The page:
The two exceptions to the Monday at 10 rule are special subject dissertations, which are due in on Friday 3 May 2019 by 4pm, and those instances where a public holiday falls on a Monday. In these cases, I have asked module organisers to pick an alternative day on which the College is open in such a way as to maximise the time available to students to complete their work. These exceptions will be communicated to you by the relevant module organisers.

4. Buddy scheme

The QMUL Students’ Union runs a buddy scheme, which pairs new undergraduates to second and third years in the same subject, who act as a pastoral and academic mentor. I know from experience that students are often able to offer much better and smarter advice to each other than we can hope to do as lecturers – just think how much you could now tell the ‘you’ of one or two years ago! There are a lot of first years who would like a ‘buddy’, so please do consider signing up here:

5. Arrivals, research leaves and departures

The following staff are on research leave for all or part of this year:

Professor Thomas Dixon (whole year), Professor Kate Lowe (whole year), Professor Amanda Vickery (spring semester) Professor Mark White (spring semester), Dr Maurizio Isabella (autumn semester), Dr Chloe Ward (spring semester). Professor Christina von Hodenberg is starting her five year full time secondment to the German Historical Institute in London.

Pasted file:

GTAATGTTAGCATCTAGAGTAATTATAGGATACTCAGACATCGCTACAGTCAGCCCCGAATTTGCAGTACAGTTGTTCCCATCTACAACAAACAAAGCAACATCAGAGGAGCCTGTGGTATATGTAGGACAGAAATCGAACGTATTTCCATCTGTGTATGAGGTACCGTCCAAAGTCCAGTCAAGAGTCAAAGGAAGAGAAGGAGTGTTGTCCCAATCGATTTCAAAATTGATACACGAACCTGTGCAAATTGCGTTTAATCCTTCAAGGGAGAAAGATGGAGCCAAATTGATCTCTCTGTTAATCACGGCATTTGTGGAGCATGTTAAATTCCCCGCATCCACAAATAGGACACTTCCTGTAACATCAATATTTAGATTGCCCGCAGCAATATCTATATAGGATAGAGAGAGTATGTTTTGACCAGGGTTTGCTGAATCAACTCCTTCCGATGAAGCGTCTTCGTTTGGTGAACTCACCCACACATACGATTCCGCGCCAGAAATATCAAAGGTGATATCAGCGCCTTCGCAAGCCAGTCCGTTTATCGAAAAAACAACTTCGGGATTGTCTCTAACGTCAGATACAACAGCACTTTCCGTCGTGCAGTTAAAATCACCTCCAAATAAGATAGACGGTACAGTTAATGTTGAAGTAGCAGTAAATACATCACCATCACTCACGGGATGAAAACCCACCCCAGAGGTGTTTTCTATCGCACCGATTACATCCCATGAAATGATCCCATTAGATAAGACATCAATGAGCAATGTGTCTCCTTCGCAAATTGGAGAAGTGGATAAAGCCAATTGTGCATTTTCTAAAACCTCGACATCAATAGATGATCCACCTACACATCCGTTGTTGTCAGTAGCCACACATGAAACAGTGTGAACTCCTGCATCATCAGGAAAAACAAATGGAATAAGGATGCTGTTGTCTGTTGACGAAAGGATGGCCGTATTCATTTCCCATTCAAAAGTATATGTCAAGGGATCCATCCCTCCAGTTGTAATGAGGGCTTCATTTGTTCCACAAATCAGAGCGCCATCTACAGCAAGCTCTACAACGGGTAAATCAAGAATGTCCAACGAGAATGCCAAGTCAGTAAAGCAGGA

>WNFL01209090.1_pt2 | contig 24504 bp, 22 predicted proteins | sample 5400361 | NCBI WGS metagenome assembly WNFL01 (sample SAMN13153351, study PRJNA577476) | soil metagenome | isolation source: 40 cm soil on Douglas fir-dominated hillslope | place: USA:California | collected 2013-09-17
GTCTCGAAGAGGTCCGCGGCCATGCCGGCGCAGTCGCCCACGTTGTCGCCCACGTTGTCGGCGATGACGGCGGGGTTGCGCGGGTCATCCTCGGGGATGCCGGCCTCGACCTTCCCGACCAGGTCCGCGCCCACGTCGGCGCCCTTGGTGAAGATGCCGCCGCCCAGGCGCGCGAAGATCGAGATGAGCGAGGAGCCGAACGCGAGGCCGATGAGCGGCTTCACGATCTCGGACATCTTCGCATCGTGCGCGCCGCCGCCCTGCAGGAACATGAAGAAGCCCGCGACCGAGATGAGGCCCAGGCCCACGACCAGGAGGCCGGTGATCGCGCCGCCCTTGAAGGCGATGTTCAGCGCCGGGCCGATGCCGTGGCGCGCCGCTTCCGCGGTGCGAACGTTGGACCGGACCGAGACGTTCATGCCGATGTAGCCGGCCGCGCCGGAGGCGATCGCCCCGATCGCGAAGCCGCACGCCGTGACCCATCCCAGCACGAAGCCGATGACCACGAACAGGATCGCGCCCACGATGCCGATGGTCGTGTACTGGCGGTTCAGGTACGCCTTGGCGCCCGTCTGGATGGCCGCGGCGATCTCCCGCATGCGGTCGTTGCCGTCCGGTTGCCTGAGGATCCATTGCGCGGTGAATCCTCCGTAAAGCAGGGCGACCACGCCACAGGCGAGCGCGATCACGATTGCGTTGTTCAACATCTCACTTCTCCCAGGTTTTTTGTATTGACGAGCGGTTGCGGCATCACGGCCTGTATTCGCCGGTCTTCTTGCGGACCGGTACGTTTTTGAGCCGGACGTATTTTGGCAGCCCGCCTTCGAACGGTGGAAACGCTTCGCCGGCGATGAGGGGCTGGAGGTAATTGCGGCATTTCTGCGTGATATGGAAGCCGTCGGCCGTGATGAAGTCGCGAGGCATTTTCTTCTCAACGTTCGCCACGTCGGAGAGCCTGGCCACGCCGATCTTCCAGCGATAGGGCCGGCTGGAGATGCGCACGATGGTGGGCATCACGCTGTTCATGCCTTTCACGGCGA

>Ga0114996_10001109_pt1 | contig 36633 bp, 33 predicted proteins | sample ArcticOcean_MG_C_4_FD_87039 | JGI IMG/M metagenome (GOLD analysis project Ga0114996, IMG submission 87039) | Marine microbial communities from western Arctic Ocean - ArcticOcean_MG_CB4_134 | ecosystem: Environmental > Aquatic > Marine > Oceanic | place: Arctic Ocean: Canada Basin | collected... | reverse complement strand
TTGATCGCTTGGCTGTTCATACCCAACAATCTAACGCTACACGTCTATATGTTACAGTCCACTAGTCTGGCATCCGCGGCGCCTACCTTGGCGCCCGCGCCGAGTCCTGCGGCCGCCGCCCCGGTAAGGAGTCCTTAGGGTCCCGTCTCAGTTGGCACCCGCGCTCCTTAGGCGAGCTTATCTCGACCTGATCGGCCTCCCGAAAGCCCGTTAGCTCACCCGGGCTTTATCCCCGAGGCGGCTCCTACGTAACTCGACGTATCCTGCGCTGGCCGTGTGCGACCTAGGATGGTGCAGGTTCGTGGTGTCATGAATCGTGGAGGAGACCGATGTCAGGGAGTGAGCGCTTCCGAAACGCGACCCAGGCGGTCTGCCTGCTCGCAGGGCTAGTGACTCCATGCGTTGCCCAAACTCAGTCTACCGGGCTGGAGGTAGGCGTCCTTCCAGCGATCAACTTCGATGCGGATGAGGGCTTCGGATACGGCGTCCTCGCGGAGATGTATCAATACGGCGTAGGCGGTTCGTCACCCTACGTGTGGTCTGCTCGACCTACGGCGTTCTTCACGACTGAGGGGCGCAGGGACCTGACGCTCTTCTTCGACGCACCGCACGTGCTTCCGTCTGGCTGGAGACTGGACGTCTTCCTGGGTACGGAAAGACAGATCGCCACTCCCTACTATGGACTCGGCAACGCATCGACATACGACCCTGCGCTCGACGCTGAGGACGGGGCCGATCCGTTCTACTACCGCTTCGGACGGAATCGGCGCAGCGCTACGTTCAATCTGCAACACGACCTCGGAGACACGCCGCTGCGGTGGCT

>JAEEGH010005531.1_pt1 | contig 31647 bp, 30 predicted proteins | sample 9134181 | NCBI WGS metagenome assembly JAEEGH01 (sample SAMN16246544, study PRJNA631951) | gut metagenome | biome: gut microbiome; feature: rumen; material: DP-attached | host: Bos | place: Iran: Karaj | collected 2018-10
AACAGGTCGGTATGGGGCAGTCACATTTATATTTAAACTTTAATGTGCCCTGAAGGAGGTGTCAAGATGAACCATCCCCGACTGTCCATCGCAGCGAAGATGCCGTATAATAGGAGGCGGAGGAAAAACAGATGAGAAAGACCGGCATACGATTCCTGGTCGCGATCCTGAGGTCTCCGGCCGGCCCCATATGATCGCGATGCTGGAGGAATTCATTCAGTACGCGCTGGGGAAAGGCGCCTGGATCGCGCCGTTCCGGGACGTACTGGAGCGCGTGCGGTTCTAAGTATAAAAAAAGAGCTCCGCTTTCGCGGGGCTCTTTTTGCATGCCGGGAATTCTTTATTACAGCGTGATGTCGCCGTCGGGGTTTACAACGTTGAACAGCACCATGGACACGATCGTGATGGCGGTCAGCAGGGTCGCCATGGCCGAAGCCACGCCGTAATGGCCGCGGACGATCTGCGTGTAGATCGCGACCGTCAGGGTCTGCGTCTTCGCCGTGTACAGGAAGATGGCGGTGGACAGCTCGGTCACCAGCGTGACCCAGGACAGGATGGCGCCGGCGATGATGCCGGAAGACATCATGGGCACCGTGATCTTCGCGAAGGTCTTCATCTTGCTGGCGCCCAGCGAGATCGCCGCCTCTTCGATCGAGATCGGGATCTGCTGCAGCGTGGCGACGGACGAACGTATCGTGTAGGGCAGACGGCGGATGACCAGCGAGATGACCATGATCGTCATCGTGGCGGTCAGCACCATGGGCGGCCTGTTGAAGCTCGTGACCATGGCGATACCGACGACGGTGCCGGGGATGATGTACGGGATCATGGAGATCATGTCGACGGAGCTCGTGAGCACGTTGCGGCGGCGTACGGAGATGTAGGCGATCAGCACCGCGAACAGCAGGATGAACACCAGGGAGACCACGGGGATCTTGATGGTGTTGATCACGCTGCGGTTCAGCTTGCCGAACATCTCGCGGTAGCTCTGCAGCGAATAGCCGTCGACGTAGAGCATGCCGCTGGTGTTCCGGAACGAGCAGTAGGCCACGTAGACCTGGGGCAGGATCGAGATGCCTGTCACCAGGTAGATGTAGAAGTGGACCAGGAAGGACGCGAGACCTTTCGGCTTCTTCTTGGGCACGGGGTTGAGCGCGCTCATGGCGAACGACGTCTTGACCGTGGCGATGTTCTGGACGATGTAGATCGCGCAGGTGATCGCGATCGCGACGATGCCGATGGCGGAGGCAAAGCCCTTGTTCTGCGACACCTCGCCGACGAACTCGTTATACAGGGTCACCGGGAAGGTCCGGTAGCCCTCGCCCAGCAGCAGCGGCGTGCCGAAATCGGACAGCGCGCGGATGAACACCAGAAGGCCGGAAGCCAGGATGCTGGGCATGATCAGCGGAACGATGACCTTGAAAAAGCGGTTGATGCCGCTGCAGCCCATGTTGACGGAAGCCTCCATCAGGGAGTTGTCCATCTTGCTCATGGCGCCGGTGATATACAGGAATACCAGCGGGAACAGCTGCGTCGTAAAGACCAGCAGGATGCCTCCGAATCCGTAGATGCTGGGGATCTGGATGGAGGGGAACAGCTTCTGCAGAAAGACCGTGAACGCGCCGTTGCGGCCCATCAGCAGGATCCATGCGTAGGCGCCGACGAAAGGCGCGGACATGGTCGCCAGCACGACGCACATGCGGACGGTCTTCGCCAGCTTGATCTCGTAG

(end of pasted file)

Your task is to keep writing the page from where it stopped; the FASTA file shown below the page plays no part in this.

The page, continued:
We are being joined by Dr Matthew Walker (Early Modern London), Dr Liesbeth Corens (Early Modern Britain), Dr Jane Freeland (Modern Germany – a five year post to cover Professor von Hodenberg’s secondment), Dr Linda Briggs (Early Modern Europe – a two year post) and Dr Stephen Brogan (Early Modern Britain). Dr Caroline Ashcroft, Dr Jessica Patterson and Dr Mark Condos, who all joined us last year on fixed term appointments, will be continuing their posts with us this year.

Unfortunately, Professor Richard Bourke, Dr Helen McCarthy, Dr Jennifer Wallis, Dr Nick Beech and Dr Aline-Florence Manent are all leaving the School of History. Dr McCarthy’s teaching will be covered by Dr David Geiringer (who taught her Special Subject last year and has remained at QMUL as a researcher in the School of Geography) and Dr Lindsay Aqui. Dr Wallis’s teaching will be covered by Dr Stef Eastoe. Dr Elena Bacchin and Dr Alice Dolan, who were with us on fixed term posts to cover leave, have also now completed their time with the School.

You will be able to find out more about all our new academic staff on the School webpage here: - but with an eye to the number of changes, please do bear with us as we update text and images from new colleagues over the next couple of weeks!

6. Changes in ArtsTwo

One of the topics brought to our attention by course reps on the Staff Student Liaison Committee last year was the need for more seating in ArtsTwo – so that commuting students in particular could have somewhere to sit and work between lectures and seminars. You will be pleased to know that work is currently under way to create such space and install chairs on the ground and third floors. We have also continued to stress the importance of this sort of provision – including seating space and lockers – to central administration of the university. Do let us know how you find the new seating areas are working out in terms of usage and availability!

Best regards and looking forward to the new semester,